• 4. Best Practices 2 • Have we defined a reasonable, practical approach for delivering the expected result, that is then reflected in the project plan’s structure and deliverables? • Often, there is little though on the method by which a project will go from a defined scope to realised outcomes. How will the specific problem be decomposed into its parts and each component part turned into the desired outcome? What is the method of achieving the project’s goals. This is not about adopting agile or SDLC or waterfall. • What does ‘done’ represent and are we certain the plan, budget and scope will achieve this? • Defining scope is not the same as defining ‘done’ but ‘done’ should be traceable back to scope. • Define in precise terms what the deliverables and planned outcomes are. Don’t leave it open-ended. • Do all stakeholders understand and agree on the scope, plan, approach and what success looks like? • Don’t assume that a Steerco understands what the project is about or how to achieve it. Educate them to the point they are empowered to be effective at governance. Clive Minchin 4
  • 5. Best Practices 3 • Are we measuring the project team’s sentiment on a weekly basis? • Actively consult all project team members about their work and their feelings about the project on a weekly basis. Utilise anonymous data collection methods. • Are we aware of the risks and issues, and is the team explicitly working to mitigate them? • Risks can derail the project. Use a clearly defined risk management framework to ensure risks are well defined and managed. Ensure issues are dealt with and not ignored. • Are we measuring earned value from as early as possible? • Earned value equates to tangible outcomes that remain useful if the project is shut down or completes. • Structure deliverables so that earned value is realised continuously rather than at the end. Clive Minchin 5
  • 6. Best Practices 4 • Are we bringing options and decisions to the table for open and transparent decision making to occur, and are decisions reported and accessible by all? • Everyone should understand why a particular decision was made; what was the reasoning. This creates buy-in. Ensure decision making follows a consistent structure and approach. • How are we adhering to the scope? Is it an ever-present north star from the project management to the lowest level worker? • Ensure ongoing practical alignment to the scope. Many people like to vary scope purely to satisfy their own creativity. • Avoid defining scope such that it is interpretable and that almost anything could be considered as in-scope. • Do we have the required competencies? • Ensure that the project team has the right competencies. Explicitly select the people to make the decisions based on the required competencies. Clive Minchin 6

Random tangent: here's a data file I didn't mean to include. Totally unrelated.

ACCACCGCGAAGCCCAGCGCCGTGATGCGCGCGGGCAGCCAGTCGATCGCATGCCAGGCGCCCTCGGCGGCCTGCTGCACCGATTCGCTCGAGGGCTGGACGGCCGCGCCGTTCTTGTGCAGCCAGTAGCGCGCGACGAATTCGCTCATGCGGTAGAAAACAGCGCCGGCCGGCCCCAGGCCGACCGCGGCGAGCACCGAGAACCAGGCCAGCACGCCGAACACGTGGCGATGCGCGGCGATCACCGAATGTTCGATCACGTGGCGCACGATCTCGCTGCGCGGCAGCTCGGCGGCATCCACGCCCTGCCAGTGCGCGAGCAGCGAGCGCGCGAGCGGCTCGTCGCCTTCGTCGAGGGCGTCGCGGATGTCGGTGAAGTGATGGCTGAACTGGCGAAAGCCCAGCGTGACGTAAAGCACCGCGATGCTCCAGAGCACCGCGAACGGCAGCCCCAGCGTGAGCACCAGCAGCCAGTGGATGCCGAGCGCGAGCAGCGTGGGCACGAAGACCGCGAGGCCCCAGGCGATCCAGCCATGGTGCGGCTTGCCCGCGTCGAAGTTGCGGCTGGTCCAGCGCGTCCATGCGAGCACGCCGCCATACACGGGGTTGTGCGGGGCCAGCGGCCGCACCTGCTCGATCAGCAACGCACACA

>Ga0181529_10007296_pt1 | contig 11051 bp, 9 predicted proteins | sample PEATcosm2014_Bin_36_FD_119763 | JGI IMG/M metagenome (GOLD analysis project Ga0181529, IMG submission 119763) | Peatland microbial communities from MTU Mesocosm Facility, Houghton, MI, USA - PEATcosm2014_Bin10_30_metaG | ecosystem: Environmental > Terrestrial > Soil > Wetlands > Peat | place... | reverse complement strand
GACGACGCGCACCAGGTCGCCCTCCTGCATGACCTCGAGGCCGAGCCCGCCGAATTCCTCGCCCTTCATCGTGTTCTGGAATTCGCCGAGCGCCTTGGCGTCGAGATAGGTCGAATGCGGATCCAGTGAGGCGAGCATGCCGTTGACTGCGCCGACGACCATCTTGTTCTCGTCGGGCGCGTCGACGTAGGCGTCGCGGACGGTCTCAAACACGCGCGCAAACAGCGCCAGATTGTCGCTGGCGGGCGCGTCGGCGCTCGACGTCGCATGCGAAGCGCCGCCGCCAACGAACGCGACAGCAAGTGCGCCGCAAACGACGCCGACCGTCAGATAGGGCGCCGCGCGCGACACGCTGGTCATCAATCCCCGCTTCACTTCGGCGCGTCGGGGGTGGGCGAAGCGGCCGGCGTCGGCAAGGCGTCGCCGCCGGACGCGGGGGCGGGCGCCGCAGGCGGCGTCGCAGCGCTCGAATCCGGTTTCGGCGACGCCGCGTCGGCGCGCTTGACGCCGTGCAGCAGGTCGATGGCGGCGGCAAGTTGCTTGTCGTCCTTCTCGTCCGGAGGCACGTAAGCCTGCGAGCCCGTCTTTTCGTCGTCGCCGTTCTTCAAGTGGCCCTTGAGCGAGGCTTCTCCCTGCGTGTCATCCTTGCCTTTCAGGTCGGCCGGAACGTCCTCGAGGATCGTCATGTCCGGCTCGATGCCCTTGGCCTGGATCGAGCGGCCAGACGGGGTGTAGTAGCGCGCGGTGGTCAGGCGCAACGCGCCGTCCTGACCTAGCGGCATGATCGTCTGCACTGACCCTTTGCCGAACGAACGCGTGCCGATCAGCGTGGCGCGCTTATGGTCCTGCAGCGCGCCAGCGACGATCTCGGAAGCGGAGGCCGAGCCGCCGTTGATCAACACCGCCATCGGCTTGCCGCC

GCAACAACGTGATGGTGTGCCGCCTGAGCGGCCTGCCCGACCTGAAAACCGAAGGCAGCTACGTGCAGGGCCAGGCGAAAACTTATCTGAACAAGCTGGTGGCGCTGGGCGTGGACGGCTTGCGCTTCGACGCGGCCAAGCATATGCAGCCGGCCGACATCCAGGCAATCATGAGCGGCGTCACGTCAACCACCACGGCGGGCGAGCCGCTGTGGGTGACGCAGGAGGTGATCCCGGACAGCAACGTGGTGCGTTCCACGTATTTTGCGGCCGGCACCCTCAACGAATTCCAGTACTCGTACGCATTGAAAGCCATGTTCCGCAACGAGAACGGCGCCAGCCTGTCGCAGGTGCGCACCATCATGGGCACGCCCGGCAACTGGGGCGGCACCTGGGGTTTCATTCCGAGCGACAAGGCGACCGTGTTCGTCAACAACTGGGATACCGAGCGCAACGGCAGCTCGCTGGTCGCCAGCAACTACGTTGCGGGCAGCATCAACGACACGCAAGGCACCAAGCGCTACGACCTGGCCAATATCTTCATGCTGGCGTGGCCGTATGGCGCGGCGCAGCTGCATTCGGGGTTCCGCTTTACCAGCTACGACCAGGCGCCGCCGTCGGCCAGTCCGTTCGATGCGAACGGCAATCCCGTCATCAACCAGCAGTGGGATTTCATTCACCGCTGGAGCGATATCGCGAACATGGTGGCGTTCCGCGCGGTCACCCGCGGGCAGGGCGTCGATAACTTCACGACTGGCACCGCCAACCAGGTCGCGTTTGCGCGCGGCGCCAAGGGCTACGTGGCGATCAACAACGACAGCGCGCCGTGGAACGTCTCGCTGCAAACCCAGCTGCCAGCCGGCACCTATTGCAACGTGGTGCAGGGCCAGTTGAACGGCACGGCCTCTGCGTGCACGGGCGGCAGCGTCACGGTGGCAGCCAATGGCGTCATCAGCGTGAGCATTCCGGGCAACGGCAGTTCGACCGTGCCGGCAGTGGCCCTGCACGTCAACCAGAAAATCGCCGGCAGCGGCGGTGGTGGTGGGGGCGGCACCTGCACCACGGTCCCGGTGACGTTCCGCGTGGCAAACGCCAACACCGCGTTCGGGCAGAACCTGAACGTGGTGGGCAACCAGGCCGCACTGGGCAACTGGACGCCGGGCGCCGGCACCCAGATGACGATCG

• 7. Best Practices 5 • Where detailed business requirements are to be collected, ensure they are linked back to the scope, and that they are precise and detailed enough to make decisions against. • Business requirements are how a shared understanding of what is to be delivered by the project is captured. • Ensure project outcomes and deliverables can be traced back to requirements, decisions and scope. • The scope is defined in business requirements which are realised in deliverables. • Slippage is when weekly outcomes for any week are not realised. • Projects often report green though they have slipped against plan. Make sure the plan is detailed enough for leadership to detect slippage. Be very clear about what constitutes slippage and use an algorithm to calculate project status to avoid subjectivity. Clive Minchin 7